This is one of those books that are hard to read - or they are for me anyway - because of the child abuse. In recent years tales of such abuse, specifically autobiographies, have become very popular (or at least they sell well), and I never can quite see what draws people to such graphic abuse stories - because in all of the stories I'm thinking the abuse is very graphic, and horrible. Even if it were less detailed and less terrible, I'd still find it very, very difficult to read. But the stories that really go in-depth with the detail, well, those feel somewhat tabloidy - almost glorying in the horror of it - and in these sorts of stories you can't pull back and say "ah but none of that's real, this is just a horror story." Because it's all supposedly true. I don't blame people for rating them highly - which they usually do under "it's a story of survival" - but all I take away are the detailed, horrible descriptions about defenseless children who didn't get any help. After I read something like that I'm depressed, and I don't have a great feeling for humanity as a whole. (Note, I myself have not been abused, but I have had many close friends who have been. It's not a subject I can take lightly because of that.)
I've tried to think of an analogy that could better explain my problem with the genre (not sure what to call it - the abuse genre? children in peril?), and I can't seem to. I did suddenly realize that there aren't a lot of true crime or murder stories where you see everything from the victim's point of view - you more often see the horror in third person, or from the detective's perspective or even through the murderer's eyes. There just aren't as many readers that want to read stories from the perspective of the person about to be hurt or killed. And frankly, that's not really supposed to be attractive. (Not to mention once the victim dies, their story is mostly over, in reality anyway.)
ANYWAY. That much is why I'm not going to rate this book - my feelings on the issue make any liking for the book itself problematic. It's probably not as graphic as some of the other abuse-autobiographies, but still, it wasn't a good read for me. It doesn't help that the book is history written in a style as if it were a novel. It always makes history problematic when the author is deciding what people are saying and what their tone is - things you can't exactly dig up via documentation.
At the same time, it is a story worth telling, and a story that's to some extent fallen out of history and public memory. I bought it because I read about the book and its subject, and felt that this was history I needed to learn. After reading it I still feel that way, but I'm definitely not hanging onto the book. It's not something I'd want to keep and reread.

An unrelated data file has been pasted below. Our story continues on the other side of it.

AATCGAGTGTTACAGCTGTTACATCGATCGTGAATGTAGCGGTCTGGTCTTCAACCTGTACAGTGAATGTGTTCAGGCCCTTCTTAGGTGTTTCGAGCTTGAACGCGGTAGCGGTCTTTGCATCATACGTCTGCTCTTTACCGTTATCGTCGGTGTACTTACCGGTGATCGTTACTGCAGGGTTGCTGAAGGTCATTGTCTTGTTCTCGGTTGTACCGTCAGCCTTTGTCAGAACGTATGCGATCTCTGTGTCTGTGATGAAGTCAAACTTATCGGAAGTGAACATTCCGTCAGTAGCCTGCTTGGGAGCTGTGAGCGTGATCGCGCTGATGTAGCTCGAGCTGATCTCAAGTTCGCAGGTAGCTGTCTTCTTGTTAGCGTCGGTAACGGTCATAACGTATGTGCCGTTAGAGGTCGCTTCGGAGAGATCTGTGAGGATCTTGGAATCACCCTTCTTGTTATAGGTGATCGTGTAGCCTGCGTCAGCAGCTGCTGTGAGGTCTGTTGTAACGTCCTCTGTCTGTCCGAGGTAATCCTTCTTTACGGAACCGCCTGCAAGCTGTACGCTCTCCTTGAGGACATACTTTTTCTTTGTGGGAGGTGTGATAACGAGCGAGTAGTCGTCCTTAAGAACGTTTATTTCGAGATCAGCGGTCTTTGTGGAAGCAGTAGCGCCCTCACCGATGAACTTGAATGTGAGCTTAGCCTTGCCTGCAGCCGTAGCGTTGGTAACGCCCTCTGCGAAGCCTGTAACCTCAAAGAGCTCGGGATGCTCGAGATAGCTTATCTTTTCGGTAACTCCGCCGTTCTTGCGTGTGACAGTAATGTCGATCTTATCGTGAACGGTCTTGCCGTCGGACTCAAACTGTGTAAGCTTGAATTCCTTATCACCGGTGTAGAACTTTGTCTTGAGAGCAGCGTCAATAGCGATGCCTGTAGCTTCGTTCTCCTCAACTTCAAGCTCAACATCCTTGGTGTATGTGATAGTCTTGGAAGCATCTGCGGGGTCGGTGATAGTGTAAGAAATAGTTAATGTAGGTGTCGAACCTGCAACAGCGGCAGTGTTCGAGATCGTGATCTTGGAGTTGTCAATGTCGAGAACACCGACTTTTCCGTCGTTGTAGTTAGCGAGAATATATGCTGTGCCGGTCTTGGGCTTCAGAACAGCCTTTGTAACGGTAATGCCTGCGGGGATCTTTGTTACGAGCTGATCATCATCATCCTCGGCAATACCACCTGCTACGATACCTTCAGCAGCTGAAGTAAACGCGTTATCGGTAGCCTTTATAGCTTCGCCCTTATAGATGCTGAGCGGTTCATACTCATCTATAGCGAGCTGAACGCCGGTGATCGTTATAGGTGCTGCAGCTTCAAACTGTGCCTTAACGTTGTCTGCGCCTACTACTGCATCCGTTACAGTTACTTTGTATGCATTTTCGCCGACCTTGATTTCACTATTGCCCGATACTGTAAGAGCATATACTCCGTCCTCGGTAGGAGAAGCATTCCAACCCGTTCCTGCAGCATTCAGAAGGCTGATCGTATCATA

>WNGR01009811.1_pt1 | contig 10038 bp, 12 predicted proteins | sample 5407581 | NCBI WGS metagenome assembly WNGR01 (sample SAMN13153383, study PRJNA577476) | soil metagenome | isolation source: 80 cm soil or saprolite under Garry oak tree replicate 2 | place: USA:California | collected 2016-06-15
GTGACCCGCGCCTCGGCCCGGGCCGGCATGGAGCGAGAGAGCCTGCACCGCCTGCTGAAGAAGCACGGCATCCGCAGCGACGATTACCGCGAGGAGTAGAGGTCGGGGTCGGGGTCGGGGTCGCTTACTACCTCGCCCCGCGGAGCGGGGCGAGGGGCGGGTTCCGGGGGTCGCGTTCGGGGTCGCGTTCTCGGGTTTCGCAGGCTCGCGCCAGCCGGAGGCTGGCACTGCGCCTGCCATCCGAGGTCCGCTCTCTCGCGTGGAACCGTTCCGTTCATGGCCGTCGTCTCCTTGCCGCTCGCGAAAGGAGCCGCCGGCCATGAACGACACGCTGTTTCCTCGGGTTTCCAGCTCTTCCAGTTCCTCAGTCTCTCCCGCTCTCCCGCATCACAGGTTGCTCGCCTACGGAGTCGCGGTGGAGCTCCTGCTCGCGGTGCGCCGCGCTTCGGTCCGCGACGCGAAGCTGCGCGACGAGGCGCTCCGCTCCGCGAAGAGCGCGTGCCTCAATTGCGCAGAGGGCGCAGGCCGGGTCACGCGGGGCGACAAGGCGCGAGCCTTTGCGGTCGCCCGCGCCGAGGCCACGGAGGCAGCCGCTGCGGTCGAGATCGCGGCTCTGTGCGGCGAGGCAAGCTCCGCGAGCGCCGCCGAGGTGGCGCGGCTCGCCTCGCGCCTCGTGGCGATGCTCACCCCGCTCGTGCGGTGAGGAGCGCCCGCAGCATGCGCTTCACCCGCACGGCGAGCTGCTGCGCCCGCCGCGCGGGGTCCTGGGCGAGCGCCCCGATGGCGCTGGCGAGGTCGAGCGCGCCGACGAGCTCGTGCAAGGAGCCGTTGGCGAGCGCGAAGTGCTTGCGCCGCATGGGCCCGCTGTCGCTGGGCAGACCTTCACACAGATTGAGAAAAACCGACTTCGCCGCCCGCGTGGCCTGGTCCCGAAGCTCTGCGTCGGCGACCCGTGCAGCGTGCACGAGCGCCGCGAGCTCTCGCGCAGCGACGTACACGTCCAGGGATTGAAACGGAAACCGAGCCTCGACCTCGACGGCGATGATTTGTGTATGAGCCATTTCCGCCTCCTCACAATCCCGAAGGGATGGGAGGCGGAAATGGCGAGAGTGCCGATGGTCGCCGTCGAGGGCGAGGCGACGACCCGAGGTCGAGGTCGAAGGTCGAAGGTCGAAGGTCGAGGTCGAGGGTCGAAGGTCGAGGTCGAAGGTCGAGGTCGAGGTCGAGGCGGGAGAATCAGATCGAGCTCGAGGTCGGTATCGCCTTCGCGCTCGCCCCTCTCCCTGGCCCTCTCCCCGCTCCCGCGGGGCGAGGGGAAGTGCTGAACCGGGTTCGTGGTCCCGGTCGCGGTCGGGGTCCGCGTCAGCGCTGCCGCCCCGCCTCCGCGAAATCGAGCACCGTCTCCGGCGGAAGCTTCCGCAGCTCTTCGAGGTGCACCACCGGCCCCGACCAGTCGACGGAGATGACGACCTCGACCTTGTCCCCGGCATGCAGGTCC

From the back cover (wikipedia links for those who want more of the history):
It began with one abused child.
"...I was where the first chapter of children's rights was written, under warrant of that madfe for the dog..."
- Jacob Riis, 1874
Before the world became aware of Mary Ellen Wilson in 1874, it was a hopeless place for abused and forgotten children. Child protection agencies existed, but were reluctant to the point of inaction when it came to "saving" children from the abuses of their parents and guardians. Children were considered property, and to become involved was to invade the family, a sacred and private institution. But to Etta Wheeler, a Methodist social worker, and Henry Bergh, founder of the American Society for the Prevention of Cruelty to Animals, a child's safety and welfare were more important.
But what of Mary Ellen's beginnings? What became of her birth parents? What events occurred to place the toddler in an almshouse on Blackwell's Island (now), a narrow strip of land in the East River, home to criminals, the sick, and the insane? How did Mary Connolly, her foster mother and abuser, come to adopt her in the first place?
The historical drama unfolds on these pages for the first time since it appeared in the pages of the New York Times, the Brooklyn Eagle, and the New York Herald of 1874.
"A riveting book. It is not just Mary Ellen who comes out of the darkness, but all of society. The most accurate re-telling of Mary Ellen's story I have read."
--Anne Reiniger, MSW, JD, Executive Director, The New York Society for the Prevention of Cruelty to Children (NYSPCC)